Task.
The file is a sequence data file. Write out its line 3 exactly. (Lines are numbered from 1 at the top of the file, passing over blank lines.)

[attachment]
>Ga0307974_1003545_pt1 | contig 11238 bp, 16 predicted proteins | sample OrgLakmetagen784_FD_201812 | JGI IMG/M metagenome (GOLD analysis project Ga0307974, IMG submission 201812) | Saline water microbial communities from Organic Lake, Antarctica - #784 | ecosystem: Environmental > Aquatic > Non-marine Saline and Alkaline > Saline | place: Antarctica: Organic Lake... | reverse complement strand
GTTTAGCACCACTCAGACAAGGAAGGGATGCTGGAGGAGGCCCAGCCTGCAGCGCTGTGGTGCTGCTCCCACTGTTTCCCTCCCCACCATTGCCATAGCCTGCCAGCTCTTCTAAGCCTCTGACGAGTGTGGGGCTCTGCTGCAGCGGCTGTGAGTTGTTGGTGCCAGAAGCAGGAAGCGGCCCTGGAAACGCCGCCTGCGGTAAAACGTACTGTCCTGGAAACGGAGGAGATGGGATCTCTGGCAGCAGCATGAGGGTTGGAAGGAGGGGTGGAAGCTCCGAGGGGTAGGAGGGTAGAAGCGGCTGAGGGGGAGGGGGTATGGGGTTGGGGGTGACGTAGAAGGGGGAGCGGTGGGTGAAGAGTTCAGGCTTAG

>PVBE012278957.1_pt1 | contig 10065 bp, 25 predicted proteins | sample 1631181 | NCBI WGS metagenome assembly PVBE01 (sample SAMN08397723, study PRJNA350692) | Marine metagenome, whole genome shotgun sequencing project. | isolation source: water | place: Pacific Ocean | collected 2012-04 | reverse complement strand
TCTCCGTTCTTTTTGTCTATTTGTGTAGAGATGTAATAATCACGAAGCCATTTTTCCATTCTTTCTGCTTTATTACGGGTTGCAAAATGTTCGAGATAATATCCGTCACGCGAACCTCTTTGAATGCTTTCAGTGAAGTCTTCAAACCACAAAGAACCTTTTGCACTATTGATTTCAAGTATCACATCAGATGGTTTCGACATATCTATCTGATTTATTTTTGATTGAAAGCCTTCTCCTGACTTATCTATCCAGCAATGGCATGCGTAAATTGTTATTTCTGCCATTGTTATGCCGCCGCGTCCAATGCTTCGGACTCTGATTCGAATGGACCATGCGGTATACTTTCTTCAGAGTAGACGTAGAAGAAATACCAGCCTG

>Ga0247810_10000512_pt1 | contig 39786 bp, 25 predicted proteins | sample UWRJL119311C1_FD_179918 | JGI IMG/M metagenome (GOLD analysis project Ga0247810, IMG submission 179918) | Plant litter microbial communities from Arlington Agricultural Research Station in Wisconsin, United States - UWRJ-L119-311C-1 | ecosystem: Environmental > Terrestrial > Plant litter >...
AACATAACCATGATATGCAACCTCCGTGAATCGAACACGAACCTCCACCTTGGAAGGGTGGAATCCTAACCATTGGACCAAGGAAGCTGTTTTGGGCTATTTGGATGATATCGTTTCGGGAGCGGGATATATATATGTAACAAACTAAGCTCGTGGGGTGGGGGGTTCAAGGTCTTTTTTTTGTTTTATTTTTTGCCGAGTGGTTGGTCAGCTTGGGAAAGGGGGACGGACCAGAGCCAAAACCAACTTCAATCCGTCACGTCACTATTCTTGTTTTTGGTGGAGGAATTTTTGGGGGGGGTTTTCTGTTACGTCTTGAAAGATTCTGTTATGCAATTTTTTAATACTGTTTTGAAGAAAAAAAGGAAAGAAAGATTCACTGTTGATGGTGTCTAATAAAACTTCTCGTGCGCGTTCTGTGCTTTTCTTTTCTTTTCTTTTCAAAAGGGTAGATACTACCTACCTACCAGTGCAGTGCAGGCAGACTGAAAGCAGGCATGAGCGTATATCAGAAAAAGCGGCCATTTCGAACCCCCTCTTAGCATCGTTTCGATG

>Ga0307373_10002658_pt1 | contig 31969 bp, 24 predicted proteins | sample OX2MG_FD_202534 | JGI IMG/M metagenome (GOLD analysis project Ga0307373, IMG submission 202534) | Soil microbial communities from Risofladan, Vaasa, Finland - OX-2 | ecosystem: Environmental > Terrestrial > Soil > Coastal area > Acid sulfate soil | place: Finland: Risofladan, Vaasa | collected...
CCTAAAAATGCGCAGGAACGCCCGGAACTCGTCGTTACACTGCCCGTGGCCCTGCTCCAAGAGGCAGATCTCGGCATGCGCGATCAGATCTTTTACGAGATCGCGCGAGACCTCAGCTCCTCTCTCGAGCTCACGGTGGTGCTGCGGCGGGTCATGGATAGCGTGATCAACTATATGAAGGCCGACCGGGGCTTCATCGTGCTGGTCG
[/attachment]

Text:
>PVBE012278957.1_pt1 | contig 10065 bp, 25 predicted proteins | sample 1631181 | NCBI WGS metagenome assembly PVBE01 (sample SAMN08397723, study PRJNA350692) | Marine metagenome, whole genome shotgun sequencing project. | isolation source: water | place: Pacific Ocean | collected 2012-04 | reverse complement strand